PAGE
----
Do your reports help you make a decision? Are your dashboards effectively measuring goals and visualizing your data? For effective reporting, you need to be more diligent about the actual content of your reports. Dominic Woodman shares how to create intentional, high-quality reports and dashboards.
My current obsession has been reporting. Everyone could benefit from paying more attention to it. Five years, countless ciders, and too many conferences into my career, I finally spent some time on it.
Bad reporting soaks up just as much time as pointless meetings. Analysts spend hours creating reports that no one will read, or making dashboards that never get looked it. Bad reporting means people either focus on the wrong goals, or they pick the right goals, but choose the wrong way to measure them. Either way, you end up in the same place.
So I thought I’d share what I’ve learned.
Who is this data for?
This context will inform many of our decisions. We care about our audience, because they all know and care about very different things.
A C-level executive doesn’t care about keyword cannibalization, but probably does care about the overall performance of marketing. An SEO manager, on the other hand, probably does care about the number of pages indexed and keyword cannibalization, but is less bothered by the overall performance of marketing.
Don’t mix audience levels
If someone tells you the report is for audiences with obviously different decision levels, then you’re almost always going to end up creating something that won’t fulfill the goals we talked about above. Split up your reporting into individual reports/dashboards for each audience, or it will be left ignored and unloved.
Find out what your audience cares about
How do you know what your audience will care about? Ask them. As a rough guide, you can assume people typically care about:
- The goals that their jobs depend on. If your SEO manager is being paid because the business wants to rank for ten specific keywords, then they’re unlikely to care about much else.
- Budget or people they have control over.
Educating your audience
Asking them is particularly important, because you don’t just need to understand your audience — you may also need to educate them. To go back on myself, there are in fact CEOs who will care about specific keywords.
The problem is, they shouldn’t. And if you can’t convince them to stop caring about that metric, their incentives will be wrong and succeeding in search will be harder. So ask. Persuading them to stop using the wrong metrics is, of course, another article in and of itself.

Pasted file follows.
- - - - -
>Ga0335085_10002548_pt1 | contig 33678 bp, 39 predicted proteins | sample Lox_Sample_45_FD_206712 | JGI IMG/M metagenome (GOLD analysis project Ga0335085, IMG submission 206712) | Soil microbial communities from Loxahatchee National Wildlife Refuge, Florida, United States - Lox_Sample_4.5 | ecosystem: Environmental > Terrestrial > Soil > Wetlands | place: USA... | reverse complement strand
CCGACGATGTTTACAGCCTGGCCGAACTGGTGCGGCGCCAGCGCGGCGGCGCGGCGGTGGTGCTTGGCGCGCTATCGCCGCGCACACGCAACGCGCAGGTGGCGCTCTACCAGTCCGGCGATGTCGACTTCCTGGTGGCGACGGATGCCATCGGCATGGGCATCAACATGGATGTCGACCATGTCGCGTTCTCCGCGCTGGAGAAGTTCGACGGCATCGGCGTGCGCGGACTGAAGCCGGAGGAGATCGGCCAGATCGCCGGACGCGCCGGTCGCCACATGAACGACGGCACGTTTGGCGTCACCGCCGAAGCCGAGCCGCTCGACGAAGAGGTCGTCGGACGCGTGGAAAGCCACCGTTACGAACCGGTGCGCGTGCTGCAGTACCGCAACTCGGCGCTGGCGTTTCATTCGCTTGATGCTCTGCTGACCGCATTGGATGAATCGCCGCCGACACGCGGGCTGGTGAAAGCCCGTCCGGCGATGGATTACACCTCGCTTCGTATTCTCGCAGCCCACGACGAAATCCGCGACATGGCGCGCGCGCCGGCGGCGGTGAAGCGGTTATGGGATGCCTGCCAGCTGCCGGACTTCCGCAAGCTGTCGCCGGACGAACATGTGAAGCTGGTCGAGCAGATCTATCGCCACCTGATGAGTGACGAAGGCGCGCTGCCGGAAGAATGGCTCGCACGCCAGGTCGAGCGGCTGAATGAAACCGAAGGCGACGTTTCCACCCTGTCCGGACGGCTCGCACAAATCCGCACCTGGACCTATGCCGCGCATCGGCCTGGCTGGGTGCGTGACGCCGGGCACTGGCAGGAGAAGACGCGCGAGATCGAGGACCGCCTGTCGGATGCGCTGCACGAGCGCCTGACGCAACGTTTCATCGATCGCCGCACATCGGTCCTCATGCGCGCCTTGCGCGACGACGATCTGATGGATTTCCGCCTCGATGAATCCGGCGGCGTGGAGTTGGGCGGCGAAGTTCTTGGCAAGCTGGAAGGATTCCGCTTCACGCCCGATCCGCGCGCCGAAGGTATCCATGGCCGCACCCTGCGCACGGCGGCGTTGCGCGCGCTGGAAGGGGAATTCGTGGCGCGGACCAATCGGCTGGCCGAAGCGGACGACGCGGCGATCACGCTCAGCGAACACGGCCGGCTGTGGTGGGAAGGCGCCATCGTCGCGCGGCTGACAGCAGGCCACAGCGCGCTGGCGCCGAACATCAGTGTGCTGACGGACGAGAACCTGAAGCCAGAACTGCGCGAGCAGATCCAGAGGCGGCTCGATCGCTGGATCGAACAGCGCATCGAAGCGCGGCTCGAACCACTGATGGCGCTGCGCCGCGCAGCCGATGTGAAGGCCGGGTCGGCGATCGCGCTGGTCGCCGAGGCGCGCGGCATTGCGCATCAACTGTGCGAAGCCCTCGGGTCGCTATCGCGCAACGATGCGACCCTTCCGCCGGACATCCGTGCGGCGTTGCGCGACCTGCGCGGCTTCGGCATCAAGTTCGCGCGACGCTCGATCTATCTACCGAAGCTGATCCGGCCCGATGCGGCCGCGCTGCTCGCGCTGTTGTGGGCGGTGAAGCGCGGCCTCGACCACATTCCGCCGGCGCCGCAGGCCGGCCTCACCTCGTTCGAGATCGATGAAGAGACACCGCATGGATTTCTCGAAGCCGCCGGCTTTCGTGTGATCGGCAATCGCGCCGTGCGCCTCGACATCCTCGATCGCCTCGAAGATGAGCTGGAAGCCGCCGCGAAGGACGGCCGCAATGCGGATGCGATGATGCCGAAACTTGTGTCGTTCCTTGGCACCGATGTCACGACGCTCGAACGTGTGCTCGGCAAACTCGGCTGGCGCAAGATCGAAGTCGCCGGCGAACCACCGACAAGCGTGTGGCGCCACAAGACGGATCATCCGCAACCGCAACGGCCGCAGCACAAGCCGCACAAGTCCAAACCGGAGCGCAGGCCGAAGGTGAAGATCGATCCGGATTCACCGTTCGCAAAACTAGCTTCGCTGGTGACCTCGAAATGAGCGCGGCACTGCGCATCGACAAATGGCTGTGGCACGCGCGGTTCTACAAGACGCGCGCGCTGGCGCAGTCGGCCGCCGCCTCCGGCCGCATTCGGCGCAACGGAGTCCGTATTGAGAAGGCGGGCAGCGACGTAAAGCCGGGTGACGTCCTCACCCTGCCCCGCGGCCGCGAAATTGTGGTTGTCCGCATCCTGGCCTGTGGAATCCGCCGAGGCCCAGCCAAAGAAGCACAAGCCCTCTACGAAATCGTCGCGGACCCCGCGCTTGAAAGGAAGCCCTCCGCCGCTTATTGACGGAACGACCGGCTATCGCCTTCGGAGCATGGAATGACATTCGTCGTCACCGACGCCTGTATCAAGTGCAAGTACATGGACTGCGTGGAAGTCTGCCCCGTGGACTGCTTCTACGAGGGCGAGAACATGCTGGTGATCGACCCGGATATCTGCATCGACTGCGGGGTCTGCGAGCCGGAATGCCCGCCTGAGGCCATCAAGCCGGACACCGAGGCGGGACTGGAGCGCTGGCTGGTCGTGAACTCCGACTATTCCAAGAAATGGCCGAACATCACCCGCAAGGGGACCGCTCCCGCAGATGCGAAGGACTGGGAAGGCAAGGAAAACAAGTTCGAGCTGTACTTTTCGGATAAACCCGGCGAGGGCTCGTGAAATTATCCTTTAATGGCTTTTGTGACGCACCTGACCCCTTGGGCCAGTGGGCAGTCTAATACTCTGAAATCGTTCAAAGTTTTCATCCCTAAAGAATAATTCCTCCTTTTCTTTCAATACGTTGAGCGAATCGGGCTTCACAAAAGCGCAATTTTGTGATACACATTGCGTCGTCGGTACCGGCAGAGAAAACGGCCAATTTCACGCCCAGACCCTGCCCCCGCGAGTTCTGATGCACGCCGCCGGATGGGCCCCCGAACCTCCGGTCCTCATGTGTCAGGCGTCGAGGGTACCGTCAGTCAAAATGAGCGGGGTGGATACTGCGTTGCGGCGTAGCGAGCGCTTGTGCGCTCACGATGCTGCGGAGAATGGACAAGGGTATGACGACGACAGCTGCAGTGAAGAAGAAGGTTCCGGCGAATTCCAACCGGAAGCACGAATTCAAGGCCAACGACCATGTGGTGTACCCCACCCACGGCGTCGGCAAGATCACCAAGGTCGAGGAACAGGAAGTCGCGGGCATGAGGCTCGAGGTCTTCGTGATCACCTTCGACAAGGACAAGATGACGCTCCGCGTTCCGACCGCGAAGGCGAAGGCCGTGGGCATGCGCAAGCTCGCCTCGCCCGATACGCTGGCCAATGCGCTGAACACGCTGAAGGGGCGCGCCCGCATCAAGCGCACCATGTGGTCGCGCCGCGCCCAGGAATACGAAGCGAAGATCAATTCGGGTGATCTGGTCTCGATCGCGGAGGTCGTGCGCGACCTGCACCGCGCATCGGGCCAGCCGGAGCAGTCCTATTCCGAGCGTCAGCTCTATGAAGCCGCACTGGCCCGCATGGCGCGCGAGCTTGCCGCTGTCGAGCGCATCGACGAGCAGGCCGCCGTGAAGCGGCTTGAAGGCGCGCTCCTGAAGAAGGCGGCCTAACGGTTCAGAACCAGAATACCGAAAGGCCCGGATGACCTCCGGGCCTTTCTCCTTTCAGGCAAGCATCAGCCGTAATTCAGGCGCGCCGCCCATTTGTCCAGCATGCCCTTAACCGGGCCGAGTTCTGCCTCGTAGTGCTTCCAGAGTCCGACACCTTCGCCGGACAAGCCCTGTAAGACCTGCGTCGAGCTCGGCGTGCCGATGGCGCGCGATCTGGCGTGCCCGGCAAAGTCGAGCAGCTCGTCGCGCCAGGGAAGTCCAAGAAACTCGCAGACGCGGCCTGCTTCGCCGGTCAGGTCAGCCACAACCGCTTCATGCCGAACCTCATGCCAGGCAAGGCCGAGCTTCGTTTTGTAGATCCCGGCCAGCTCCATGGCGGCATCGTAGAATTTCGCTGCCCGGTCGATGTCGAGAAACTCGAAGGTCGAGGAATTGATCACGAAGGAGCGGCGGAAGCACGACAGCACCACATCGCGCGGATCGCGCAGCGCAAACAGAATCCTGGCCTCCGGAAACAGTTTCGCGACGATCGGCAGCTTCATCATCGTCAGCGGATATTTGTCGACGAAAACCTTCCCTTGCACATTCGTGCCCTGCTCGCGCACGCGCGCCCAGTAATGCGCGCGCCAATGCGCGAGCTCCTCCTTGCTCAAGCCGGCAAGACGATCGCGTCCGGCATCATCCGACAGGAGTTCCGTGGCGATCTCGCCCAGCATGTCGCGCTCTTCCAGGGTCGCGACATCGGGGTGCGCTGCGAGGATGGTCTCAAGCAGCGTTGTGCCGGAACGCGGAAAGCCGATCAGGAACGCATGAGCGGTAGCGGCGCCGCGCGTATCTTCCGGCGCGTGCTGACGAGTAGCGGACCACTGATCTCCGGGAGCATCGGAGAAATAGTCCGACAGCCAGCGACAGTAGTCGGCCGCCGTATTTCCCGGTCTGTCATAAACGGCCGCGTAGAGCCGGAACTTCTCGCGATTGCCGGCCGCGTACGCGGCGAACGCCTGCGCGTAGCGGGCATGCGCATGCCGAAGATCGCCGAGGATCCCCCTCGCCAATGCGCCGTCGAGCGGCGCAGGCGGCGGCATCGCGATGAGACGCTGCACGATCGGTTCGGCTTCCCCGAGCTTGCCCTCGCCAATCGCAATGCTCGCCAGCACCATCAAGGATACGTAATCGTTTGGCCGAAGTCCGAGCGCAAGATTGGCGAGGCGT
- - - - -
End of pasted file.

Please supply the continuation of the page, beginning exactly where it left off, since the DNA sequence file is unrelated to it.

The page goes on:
Get agreement now
To continue that point, now is also the time to get initial agreement that these dashboards/reports will be what’s used to measure performance.
That way, when they email you three months in asking how you’re doing for keyword x, you’re covered.
How to create a good dashboard
Picking a sensible goal for your dashboard
The question you’re answering with a dashboard is usually quite simple. It’s often some version of:
- Are we being successful at x?
…where x is a general goal, not a metric. The difference here is that a goal is the end result (e.g. a fast website), and the metric (e.g. time to start render) is the way of measuring progress against that.
How to choose good metrics for dashboards
This is the hard part. We’re defining our goal by the metrics we choose to measure it by.
A good metric is typically a direct measure of success. It should ideally have no caveats that are outside your control.
No caveats? Ask yourself how you would explain if the number went down. If you can immediately come up with excuses that could be answered by things out of your control, then you should try to refine this metric. (Don’t worry, there’s an example in the next section.)
We also need to be sure that it will create incentives for how people behave.
Unlike a report, which will be used to help us make a decision, a dashboard is showing the goals we care about. It’s a subtle distinction, but an important one. A report will help you make a single decision. A dashboard and the KPIs it shows will define the decisions and reports you create and the ideas people have. It will set incentives and change how the people working off it behave. Choose carefully. Avinash has my back here; go read his excellent article on choosing KPIs.
You need to bear both of these in mind when choosing metrics. You typically want only one or two metrics per goal to avoid being overwhelming.